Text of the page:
PSMA, Punjab Zone, Chairman Javed Kayani asked the government to restrict commercial and industrial import of sugar, as it is adversely affecting the sale of local sugar production besides making it impossible for the sugar industry to pay huge dues of growers still outstanding against the sugar industry.

He was of the view that Trading Corporation of Pakistan (TCP) should only be allowed to import sugar in order to maintain strategic reserves and bridge the gap to meet any anticipated shortfall.

"During the current crushing season, local industry purchased 34 million tons of sugarcane worth Rs140 billion. The industry paid 75 per cent of the total payable amount while 25 per cent is still outstanding, which is around Rs35 billion," he added.

Regarding the plight of sugarcane growers due to non-payment of their dues, Kayani said that the sugar industry was not responsible for delay in payments, as its millers were not willful defaulters but unabated commercial and industrial import of this commodity by the local industry had halted the sale of local sugar.

During the crushing season 2009-10, the international sugar market remained at around 767 dollars per metric tonne (FOB), a 30 years high. The international prices were high in anticipation of big import orders from four countries including India, Indonesia, Iraq and Pakistan. Due to this situation, farmers in Pakistan also received higher prices of their produce as compared to the announced support price. Contrary to support price of Rs100 per 40 kilograms in Punjab and NWFP and Rs103 per 40 kilograms in Sindh, the industry had to purchase sugarcane at more than Rs250 per 40 kilograms besides the sucrose contents were low as compared to last year resulting in further increase in cost of production. These facts are of worth consideration, he said.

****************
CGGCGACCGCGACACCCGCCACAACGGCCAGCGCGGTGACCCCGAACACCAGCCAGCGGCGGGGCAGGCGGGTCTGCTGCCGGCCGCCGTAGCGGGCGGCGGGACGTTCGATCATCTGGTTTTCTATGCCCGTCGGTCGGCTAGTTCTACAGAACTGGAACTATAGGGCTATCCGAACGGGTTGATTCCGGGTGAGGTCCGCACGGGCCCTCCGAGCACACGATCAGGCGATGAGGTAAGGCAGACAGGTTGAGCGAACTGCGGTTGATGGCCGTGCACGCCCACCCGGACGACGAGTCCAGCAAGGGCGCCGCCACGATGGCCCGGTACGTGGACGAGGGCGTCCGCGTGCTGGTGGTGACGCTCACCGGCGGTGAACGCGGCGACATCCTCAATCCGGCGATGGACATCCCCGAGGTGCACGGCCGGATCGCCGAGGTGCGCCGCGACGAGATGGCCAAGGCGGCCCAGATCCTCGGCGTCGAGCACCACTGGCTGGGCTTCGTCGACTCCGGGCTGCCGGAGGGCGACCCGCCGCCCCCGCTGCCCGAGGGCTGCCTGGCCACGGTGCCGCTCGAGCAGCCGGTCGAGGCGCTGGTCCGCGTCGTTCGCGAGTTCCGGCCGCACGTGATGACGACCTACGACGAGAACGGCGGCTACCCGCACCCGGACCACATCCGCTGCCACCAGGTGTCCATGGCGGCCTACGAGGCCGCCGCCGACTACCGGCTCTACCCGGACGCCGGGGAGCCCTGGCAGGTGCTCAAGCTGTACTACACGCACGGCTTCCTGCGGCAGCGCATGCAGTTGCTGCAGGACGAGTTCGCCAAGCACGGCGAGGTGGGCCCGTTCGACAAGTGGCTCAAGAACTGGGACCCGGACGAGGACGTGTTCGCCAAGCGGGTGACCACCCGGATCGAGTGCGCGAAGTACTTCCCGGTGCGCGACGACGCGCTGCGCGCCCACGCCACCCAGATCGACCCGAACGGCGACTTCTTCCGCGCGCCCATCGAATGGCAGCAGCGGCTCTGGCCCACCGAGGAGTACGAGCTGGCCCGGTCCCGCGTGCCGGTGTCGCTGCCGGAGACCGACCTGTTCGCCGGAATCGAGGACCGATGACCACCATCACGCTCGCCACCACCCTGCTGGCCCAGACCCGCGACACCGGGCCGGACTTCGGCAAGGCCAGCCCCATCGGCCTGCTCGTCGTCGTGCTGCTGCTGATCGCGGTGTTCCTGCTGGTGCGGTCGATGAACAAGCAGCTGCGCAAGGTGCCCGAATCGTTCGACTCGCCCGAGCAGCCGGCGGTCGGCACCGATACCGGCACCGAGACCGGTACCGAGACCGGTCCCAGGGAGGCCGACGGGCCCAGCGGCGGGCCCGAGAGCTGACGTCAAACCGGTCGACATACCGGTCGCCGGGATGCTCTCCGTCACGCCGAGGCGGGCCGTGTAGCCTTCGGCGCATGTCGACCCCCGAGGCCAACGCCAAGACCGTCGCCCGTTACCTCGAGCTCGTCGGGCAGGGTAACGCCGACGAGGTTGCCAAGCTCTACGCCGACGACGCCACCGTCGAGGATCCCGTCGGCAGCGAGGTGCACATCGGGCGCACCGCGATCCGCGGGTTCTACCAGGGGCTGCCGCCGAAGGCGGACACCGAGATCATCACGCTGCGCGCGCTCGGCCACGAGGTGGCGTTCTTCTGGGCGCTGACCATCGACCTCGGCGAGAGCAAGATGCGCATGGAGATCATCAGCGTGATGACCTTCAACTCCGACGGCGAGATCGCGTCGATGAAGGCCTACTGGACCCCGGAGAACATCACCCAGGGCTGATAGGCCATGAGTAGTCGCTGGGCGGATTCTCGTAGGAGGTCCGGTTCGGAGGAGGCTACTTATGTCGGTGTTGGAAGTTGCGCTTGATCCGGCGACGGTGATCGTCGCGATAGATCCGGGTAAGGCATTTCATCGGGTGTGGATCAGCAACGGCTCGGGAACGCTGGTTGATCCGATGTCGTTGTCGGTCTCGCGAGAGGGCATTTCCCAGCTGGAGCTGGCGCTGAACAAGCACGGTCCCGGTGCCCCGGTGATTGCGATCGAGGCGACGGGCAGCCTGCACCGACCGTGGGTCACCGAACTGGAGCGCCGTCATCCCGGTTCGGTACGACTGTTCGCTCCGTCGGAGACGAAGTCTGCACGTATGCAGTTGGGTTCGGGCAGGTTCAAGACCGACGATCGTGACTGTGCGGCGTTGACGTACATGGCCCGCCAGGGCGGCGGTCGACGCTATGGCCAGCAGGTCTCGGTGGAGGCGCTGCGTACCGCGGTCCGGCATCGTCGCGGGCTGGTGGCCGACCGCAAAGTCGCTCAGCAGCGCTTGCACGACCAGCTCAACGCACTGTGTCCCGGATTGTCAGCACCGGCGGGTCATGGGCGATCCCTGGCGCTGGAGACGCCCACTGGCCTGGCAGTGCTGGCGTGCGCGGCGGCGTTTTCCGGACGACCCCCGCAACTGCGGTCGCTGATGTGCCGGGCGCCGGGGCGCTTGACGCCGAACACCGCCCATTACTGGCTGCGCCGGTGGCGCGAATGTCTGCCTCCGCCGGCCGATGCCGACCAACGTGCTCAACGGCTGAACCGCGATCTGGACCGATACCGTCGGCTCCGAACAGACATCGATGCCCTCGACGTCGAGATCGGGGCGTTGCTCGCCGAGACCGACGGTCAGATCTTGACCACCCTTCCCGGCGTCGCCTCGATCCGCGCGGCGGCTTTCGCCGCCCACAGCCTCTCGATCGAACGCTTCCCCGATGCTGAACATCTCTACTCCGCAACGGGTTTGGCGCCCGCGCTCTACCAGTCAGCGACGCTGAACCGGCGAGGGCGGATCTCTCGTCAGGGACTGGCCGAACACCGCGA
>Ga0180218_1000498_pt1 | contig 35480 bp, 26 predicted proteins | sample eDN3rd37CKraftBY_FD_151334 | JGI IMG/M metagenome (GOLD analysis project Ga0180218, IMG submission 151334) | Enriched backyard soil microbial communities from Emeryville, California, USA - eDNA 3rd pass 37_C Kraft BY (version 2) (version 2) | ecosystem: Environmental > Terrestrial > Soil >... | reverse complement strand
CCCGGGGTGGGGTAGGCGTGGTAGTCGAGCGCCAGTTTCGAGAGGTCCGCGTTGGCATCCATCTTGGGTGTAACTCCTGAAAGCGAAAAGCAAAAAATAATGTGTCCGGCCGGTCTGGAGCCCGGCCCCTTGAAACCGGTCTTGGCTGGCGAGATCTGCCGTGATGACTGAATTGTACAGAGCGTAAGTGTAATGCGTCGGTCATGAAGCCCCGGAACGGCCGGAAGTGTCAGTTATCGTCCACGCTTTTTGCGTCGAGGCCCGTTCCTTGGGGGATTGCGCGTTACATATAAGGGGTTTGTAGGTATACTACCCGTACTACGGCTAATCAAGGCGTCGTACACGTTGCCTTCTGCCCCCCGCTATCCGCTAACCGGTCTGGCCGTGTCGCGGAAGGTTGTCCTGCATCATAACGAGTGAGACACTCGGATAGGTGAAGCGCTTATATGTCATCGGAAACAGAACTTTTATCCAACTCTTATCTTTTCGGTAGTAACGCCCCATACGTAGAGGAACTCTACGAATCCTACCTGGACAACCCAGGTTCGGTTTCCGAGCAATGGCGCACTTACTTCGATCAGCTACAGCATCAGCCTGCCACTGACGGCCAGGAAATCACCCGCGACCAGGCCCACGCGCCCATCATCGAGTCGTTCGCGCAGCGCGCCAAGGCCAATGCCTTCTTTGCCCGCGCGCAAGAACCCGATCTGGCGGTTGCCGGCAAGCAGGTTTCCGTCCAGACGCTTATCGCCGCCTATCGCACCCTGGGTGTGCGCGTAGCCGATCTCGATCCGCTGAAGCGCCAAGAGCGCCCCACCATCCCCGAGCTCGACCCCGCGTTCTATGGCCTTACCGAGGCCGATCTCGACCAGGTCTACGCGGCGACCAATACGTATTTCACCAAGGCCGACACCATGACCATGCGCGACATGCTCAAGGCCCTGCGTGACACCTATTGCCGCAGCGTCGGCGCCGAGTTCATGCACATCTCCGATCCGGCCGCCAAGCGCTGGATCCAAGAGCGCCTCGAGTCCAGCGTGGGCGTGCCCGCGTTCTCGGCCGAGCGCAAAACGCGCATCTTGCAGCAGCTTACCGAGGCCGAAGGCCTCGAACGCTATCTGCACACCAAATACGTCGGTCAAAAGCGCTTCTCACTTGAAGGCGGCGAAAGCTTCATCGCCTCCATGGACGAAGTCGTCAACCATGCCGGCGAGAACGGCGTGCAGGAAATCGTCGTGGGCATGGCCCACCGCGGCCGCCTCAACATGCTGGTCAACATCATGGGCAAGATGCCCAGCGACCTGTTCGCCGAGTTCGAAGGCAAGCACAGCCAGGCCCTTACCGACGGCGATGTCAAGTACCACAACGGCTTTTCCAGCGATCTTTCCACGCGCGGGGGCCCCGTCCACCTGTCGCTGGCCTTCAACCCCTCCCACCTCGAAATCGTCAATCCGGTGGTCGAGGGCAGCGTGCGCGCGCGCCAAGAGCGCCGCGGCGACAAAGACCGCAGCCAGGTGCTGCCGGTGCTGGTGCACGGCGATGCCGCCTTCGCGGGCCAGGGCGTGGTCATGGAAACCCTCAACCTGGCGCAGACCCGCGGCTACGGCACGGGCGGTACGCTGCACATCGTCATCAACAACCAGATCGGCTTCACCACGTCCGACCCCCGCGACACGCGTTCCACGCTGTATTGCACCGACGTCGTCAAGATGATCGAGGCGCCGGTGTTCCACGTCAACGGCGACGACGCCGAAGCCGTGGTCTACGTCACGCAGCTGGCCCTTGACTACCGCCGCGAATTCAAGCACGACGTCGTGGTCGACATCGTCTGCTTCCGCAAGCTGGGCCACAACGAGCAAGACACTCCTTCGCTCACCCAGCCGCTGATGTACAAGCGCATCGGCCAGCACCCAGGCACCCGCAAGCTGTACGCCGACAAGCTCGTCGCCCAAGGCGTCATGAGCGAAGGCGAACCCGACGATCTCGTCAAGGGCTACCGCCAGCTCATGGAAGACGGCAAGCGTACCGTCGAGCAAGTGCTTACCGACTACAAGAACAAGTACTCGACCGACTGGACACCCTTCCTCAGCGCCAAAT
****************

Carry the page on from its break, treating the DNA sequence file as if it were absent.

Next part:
Kayani alleged that the international sugar market has plummeted to 478 dollars per metric tonne (FOB), making it attractive for the commercial and industrial importers to dump sugar in Pakistan at zero rate import duty.

Regarding the local production and stock situation, Kayani said that out of 34 million tons of sugarcane, industry produced 3.1 million tons of sugar and on September 31, 2009 it also had a carryover of 866,000 tons, thus leaving total available stock of 3.9 million tons. He said that domestic sales had consumed 2.4 million tons of sugar out of it by May 20 and 1.5 million tons was still in the stock.

Regarding Value Added Tax (VAT), he proposed that if government wanted to introduce VAT on sugar industry then it should be imposed from the next crushing season. However, he said that world over food items, children's clothing and educational books were exempted from the VAT. "Our consumers cannot bear the burden of VAT," he said.

Moreover, PSMA Punjab Zone Chairman in a letter addressed to the Prime Minister Syed Yousuf Raza Gilani drew his attention to the sugar industry's problems. He also proposed introduction of 40 per cent countervailing duty to curb the influx of commercial and industrial imports to protect the interests of all stakeholders.

In this backdrop, it is necessary for the government to address genuine concerns of local sugar industry so that growers in particular and consumers in general may not suffer.